What about re-infections with the COVID virus? Is it common? And will we have cellular immunity?

What about re-infections with the COVID virus Is it common Cellular T-cell immunity

Written by Paul E. Alexander, PhD; Howard Tenenbaum, DDS, PhD; and Parvez Dara, MBA, MD.

We have looked at the published evidence and can conclude based on the existing body of evidence, that reinfections are very rare, if at all, and based on typically one or two instances with questionable confirmation of an actual case of re-infection e.g. flawed PCR testing etc. (references 1, 234567891011, 12131415161718, 19202122, 23).

Importantly, the World Health Organization (WHO) has recently (May 10th 2021 Scientific brief, WHO/2019-nCoV/Sci_Brief/Natural_immunity/2021.1) alluded to what has been clear for many months, which is that people are very rarely re-infected. The WHO is very late but, hey, better late than never. The key points they have stated in this briefing that stand out and warrant a mention (again, we always knew this and tried informing the CDC and WHO of this over the last year) include the following:

i) Within 4 weeks following infection, 90-99% of individuals infected with the SARS-CoV-2 virus develop detectable neutralizing antibodies.

ii) Available scientific data suggests that in most people immune responses remain robust and protective against reinfection for at least 6-8 months after infection (the longest follow up with strong scientific evidence is currently approximately 8 months).

iii) Studies aimed to detect immunological memory including the assessment of cellular immunity by testing for the presence of memory B cells, and CD4+ and CD8+ T cells, observed robust immunity at 6 months post-infection in 95% of subjects under study, which included individuals with asymptomatic, mild, moderate and severe infections.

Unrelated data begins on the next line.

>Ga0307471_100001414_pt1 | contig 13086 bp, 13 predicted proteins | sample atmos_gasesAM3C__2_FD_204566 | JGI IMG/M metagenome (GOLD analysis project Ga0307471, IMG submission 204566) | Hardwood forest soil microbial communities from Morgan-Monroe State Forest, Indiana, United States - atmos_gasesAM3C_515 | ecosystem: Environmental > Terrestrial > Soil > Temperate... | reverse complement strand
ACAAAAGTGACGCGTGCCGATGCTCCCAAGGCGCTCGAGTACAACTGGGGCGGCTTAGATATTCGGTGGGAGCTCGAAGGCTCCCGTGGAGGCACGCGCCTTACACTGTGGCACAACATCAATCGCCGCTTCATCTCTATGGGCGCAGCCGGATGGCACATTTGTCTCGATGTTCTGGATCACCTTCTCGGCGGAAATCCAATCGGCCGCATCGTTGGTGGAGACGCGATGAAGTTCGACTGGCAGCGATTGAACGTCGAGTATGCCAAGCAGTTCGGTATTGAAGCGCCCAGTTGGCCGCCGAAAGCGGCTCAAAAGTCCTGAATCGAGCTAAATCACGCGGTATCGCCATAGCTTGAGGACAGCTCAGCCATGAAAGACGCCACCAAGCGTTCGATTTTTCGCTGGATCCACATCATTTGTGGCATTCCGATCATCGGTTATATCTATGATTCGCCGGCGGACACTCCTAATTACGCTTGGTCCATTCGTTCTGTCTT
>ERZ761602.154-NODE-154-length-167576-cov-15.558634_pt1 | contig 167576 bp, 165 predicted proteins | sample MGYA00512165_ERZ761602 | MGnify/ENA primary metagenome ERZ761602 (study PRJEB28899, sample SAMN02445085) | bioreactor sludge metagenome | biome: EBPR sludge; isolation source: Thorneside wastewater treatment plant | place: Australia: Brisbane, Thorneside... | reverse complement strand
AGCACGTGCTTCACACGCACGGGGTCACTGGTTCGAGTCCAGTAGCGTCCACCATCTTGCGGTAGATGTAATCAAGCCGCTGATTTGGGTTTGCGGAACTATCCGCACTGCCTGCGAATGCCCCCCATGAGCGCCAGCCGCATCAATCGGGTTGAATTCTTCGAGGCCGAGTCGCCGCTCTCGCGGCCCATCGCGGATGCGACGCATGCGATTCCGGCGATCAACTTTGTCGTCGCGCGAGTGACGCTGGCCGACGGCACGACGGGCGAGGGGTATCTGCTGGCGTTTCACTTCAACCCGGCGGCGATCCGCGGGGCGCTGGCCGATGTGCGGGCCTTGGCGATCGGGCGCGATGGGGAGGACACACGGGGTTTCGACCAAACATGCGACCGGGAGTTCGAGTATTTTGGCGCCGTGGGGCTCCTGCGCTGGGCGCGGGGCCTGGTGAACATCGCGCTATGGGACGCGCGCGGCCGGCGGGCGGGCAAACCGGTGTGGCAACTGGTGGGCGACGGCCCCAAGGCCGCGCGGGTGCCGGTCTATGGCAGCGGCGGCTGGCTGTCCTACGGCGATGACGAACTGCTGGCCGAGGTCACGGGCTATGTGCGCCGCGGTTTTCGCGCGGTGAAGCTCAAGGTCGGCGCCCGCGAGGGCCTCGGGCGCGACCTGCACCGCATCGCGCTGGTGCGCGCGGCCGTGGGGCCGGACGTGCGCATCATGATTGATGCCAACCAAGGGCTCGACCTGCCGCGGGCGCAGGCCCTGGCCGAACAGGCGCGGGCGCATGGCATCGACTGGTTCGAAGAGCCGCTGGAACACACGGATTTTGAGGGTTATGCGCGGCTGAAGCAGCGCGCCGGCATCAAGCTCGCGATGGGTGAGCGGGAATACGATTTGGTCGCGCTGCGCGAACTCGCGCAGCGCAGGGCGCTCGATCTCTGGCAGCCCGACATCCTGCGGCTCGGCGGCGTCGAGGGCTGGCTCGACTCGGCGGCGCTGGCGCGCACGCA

iv) Current evidence points to most individuals developing strong protective immune responses following natural infection with SARS-CoV-2.

We also wish to re-iterate the accumulated strong evidence that prior infection with other coronaviruses and common cold coronaviruses confer cellular immunity via T-cell immunity etc. (WeiskopfGrifoniLe Bert, Mateus, Tavukcuoglu, CassanitiDykemaEcheverríaBonifacius) (references 123456789). Indeed, the evidence now abounds that SARS-CoV-2-reactive CD4+ T cells as an example, are seen in unexposed individuals, suggesting preexisting cross-reactive T cell memory. “A positive response was observed up to 12 months after COVID-19 infection (median 246 days after symptom onset; range 118-362 days)… long-term SARS-CoV-2 T-cell response might accompany a waning humoral response”. Of note, SARS-CoV-2 T-cell response seems to be mainly mediated by CD4 T cells. This immunity appears also to be long-lasting e.g. SARS-1 has remained for 18 years. Of 23 patients who had SARS-1 in 2003, researchers found all 23 retained memory T cells induced by the parental SARS-1 pathogen in their systems after 17 to 18 years. Moreover, when they looked at convalescent SARS-CoV-2 patients (n=36), they uncovered that the 36 had also produced similar memory T cells.